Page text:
By the time I got some on my boat we were targeting bottom hugging lakers and pre-spawn chinooks so I stuck to the 5-inch versions. They are also available in a 3 1/2 inch model which (by the time you are reading this) will be in the game for cohos and steelhead on my boat. Both sizes come in a dozen time-proven chinook and trout colors, including UV and glow patterns. I may have to spice them up with some hot red lure tape accents to give them a boost for the ‘hos and ‘heads.

I ran the lures I sampled “clean,” with no flasher or other attractor ahead of them. The guys at Freedom Tackle said they do it both ways, with or without a flasher ahead of the plug. The Herring Cutbaits are packaged with a 40-pound leader and bead chain swivel. I had no problems just running them with a quality ball bearing swivel but they do spin, so be sure to use one or the other.

The Herring Cutbait Trolling Lures are available in some retail outlets and online. Check them all out at





When my wife retired, I gained a fishing partner. Previously, having her on board either on my boat or with me on trips to other locations was rare. That’s changed and it’s been a personal eye-opener to the Mars and Venus way men and women approach a day on the water when it comes to fishing apparel.

For me (Mars), comfort and function are paramount. A comfortable, tattered sweatshirt is perfect and if I don’t have to be overly concerned about getting fish blood it or other stains, it’s better. I wear a pair of warm, ugly, comfortable boots most days on the water and never give them a second thought.

For her (Venus), style trumps nearly every other factor. I’m confident she’d rather endure cold, wet feet in stylish boots than being caught in a pair of “clumpers” which would be warm and dry. I’m confident because she’s done it – more than once! Mars and Venus.

She spotted and tried on a pair of LOWA Locarno GTX boots at an outdoor writer’s meeting last September and gave them a double thumbs up. LOWA is a manufacturer of high end, climbing, hiking, often technically specific footwear, such as for mountaineering and other extreme sports. Made in Europe, each style is designed for function first, with special tread design and material on the soles, insulation levels, leather and/or fabric uppers and Gore-Tex waterproofing. Each pair is constructed to exacting standards with the highest quality materials available; yet at first glance, you’d guess they were made to look good more than work good.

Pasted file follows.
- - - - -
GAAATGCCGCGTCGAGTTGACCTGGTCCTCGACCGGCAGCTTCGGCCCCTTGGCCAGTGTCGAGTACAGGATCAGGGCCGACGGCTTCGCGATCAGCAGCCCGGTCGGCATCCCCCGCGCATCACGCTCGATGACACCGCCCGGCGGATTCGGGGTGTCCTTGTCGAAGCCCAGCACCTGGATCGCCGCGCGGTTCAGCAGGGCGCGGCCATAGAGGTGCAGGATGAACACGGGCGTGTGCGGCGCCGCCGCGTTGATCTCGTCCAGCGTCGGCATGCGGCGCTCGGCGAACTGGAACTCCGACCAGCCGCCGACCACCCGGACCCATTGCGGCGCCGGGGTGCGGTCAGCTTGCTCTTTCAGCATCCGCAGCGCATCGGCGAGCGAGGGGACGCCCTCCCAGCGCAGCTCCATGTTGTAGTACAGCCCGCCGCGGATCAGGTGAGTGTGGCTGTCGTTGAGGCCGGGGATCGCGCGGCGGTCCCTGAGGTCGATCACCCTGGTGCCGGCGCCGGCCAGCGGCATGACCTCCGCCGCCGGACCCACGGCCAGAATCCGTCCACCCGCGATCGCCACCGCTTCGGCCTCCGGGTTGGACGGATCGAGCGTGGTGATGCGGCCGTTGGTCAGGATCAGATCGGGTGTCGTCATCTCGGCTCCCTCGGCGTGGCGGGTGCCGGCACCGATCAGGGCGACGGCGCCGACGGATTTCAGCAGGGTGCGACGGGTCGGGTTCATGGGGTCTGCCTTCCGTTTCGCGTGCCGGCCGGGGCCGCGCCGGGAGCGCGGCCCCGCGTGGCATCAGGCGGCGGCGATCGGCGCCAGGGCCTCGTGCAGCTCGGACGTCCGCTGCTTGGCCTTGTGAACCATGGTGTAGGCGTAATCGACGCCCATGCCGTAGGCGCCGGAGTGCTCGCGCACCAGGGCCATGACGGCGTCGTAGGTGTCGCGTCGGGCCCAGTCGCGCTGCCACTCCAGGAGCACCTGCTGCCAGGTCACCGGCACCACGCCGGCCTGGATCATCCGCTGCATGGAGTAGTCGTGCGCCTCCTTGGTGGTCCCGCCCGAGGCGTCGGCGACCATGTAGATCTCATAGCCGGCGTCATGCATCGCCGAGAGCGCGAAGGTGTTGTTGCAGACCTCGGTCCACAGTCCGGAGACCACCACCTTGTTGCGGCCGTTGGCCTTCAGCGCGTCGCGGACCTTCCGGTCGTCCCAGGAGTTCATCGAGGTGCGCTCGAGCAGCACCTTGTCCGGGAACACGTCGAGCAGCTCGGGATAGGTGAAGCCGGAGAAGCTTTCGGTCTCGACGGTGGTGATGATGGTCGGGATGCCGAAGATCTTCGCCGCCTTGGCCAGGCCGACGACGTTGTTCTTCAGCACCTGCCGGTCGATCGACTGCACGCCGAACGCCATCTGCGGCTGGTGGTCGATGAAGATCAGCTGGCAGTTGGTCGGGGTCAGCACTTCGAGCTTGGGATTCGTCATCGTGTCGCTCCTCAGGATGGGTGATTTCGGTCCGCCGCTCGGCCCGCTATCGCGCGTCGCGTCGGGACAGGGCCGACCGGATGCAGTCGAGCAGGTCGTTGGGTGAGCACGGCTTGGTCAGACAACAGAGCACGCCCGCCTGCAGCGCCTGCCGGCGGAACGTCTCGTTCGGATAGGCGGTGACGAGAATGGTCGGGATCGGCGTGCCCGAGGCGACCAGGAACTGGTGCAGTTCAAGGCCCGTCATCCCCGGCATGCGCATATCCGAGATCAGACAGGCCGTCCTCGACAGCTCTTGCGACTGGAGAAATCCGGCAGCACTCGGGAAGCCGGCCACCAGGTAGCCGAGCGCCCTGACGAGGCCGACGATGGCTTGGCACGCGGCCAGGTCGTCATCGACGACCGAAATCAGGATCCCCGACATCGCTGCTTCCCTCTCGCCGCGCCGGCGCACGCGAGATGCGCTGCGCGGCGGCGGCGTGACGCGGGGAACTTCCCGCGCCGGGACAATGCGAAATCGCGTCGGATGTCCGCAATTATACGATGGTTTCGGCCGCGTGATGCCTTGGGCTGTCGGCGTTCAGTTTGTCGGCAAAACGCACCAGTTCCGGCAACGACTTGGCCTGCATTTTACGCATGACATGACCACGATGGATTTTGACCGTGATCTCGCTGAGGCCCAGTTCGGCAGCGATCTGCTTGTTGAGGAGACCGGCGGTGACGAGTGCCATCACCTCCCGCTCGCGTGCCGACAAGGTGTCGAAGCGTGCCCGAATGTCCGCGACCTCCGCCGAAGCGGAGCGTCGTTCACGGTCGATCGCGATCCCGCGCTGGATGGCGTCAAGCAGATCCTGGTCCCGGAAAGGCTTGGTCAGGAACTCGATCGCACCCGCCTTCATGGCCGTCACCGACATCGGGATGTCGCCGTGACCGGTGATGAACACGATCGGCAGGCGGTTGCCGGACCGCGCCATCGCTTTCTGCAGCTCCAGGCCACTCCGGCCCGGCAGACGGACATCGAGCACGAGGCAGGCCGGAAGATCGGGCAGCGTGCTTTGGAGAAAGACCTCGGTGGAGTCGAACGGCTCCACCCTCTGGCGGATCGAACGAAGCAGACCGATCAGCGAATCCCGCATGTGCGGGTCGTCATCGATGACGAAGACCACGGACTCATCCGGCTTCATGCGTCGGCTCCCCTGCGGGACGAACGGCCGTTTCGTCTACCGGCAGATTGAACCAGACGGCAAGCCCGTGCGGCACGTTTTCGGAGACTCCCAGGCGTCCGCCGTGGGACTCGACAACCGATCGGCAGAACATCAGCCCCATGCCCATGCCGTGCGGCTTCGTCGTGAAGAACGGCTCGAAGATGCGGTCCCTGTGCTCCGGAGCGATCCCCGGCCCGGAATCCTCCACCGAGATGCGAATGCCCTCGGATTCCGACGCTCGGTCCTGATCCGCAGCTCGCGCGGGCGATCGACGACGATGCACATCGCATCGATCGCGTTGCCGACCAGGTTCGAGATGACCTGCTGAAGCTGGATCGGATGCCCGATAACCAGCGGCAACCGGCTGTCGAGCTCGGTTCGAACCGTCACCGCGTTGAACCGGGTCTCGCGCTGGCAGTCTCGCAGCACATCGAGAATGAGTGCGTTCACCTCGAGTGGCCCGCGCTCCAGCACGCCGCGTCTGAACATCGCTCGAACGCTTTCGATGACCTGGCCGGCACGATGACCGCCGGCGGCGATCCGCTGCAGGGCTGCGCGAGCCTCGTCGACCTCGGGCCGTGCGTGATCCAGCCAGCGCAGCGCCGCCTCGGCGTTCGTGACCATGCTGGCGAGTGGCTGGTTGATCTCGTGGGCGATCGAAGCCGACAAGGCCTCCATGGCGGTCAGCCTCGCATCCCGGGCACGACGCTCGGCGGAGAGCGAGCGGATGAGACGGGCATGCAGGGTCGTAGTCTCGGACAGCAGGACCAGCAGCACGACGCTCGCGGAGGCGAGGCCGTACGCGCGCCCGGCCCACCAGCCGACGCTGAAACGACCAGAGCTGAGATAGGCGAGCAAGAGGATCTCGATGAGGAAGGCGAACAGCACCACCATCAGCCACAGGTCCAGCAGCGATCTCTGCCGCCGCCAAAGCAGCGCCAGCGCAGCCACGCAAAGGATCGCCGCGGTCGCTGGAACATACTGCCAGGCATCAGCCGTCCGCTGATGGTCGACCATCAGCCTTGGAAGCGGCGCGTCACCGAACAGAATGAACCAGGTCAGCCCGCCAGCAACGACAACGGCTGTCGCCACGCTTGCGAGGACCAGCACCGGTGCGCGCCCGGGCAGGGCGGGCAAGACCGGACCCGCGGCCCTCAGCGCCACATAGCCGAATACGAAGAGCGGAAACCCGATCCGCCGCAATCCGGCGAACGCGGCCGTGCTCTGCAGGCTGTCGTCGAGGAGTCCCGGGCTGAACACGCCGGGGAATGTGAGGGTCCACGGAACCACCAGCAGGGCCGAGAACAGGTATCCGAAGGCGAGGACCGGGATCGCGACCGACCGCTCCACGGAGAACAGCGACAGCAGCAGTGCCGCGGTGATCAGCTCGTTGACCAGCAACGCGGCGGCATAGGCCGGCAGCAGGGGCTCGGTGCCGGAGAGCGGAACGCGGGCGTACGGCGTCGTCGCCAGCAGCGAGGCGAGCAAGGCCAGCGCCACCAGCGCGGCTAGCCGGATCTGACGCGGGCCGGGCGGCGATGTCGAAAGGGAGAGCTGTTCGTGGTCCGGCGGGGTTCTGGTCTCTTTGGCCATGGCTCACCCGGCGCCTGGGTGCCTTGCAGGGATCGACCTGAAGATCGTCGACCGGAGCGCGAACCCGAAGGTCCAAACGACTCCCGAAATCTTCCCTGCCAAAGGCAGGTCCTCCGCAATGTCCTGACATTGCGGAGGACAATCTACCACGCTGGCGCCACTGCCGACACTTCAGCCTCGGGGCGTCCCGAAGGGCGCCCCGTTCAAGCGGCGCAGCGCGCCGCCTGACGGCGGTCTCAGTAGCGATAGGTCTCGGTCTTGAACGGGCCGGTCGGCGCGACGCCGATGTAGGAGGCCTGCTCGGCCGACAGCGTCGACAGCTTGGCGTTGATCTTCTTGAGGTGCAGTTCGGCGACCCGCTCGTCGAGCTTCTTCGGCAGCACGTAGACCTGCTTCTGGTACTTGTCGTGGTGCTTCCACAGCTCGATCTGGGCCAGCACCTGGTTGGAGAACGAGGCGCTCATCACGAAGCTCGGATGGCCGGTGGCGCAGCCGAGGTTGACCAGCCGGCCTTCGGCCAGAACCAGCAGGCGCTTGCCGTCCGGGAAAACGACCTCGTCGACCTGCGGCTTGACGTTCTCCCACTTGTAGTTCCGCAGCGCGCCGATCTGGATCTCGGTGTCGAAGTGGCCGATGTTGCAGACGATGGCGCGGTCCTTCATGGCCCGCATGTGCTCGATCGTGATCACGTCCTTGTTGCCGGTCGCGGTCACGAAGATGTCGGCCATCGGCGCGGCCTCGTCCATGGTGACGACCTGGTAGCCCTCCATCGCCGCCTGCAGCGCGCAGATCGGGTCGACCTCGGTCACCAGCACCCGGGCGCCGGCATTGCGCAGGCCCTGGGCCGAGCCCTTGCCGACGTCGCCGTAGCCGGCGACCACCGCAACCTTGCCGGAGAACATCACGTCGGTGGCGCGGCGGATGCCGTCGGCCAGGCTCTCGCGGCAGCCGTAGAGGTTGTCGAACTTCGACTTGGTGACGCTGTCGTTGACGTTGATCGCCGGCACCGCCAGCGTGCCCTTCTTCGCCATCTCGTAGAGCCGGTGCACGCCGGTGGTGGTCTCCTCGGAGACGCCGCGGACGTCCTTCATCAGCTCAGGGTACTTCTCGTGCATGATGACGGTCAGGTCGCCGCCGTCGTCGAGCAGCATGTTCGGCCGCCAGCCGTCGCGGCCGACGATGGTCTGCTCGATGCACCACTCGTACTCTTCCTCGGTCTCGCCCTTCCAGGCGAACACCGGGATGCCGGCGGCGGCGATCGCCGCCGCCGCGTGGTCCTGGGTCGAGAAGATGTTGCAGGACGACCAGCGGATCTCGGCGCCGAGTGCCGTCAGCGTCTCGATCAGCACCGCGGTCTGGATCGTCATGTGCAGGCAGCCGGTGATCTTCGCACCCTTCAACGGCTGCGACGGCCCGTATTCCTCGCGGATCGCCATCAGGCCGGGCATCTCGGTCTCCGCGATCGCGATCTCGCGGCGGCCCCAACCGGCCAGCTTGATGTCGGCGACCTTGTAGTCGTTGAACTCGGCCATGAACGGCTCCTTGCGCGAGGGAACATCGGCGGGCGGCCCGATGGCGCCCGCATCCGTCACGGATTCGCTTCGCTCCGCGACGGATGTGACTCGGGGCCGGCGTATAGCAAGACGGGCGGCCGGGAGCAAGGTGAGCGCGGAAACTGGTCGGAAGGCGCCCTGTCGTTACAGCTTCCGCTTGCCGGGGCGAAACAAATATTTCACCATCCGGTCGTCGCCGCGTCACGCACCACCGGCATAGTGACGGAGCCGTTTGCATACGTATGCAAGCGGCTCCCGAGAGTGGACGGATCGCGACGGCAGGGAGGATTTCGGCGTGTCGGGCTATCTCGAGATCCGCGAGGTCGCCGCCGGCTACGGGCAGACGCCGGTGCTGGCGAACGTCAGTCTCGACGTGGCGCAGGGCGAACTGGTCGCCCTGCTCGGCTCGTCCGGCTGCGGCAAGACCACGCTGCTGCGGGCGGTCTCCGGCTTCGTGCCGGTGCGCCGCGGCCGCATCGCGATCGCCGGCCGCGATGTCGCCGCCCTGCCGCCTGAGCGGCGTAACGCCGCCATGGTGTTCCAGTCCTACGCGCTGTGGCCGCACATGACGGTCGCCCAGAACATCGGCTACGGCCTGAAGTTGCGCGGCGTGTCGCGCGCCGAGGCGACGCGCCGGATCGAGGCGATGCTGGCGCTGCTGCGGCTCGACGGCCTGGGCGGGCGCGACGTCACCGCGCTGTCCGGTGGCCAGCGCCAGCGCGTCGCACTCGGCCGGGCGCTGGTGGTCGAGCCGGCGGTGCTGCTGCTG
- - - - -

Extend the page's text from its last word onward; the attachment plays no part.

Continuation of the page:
A pair of Locarno GTX boots arrived on our doorstep a week or so after the meeting, thanks to a collaboration between myself and the LOWA representative. My plans to hide and save them as a Christmas gift were scuttled when Peggy saw the package. By Christmas the boots were already well broken in as well as well traveled. She’s comfortable wearing them when shopping, to social gatherings and they’ve passed muster on boats when we fished together over the winter.

LOWA makes both men’s and women’s boots. Check them out at






When I was in school, if I saw someone walking with their gear in a backpack, I’d have guessed the person was in the scouts or perhaps was somehow associated with the military, probably marching home from the Dinosaur Wars. Of course, back then no one had been inventive enough to put wheels on suitcases.

These days, backpacks are the luggage of choice for many people, even replacing briefcases for corporate types. My kids certainly wore them to school everyday – from grade school on. There are probably more people stuffing backpacks into overhead bins on planes, these days than little suitcases with or without wheels.

In a feeble attempt to stay on the cutting edge, on the last flight I made, I left my wheel-less and wheeled carry-on luggage at home and strapped on a Plano E-Series Tackle Pack. It won’t be the last plane trip it makes.

This isn’t a travel magazine, however, it’s a fishing publication. E-Series Backpacks are made for fishermen and women. Though I pressed it into service as a luggage carry-on last winter for a Texas fishing trip; once there, it served as my day-pack when inshore fishing for redfish or offshore fishing for kingfish and red snappers.

It proved to be perfect for both flying and fishing. The pack has multiple compartments with sturdy zippers to organize and store important travel items. My flight info, car reservation documents, ID papers and others were all tucked safely where I could easily access them as needed. My laptop went in a large compartment, my cell phone in a small zipper-safe pocket. There’s space for snacks and mesh pockets on the outside for water or soda containers.

More important, these pockets and compartments did double duty when I was on the water, conveniently storing sunglasses, sunscreen, clippers and other essentials. There’s a handy shelf-like divider inside the main compartment which swings up and velcros in place. Above the shelf is room for a light jacket or other item. Below, up to five Plano 3600 Stowaway Boxes (included) will fit perfectly to organize lures, tackle and other gear. The E-Series is available at many brick or online retailers or at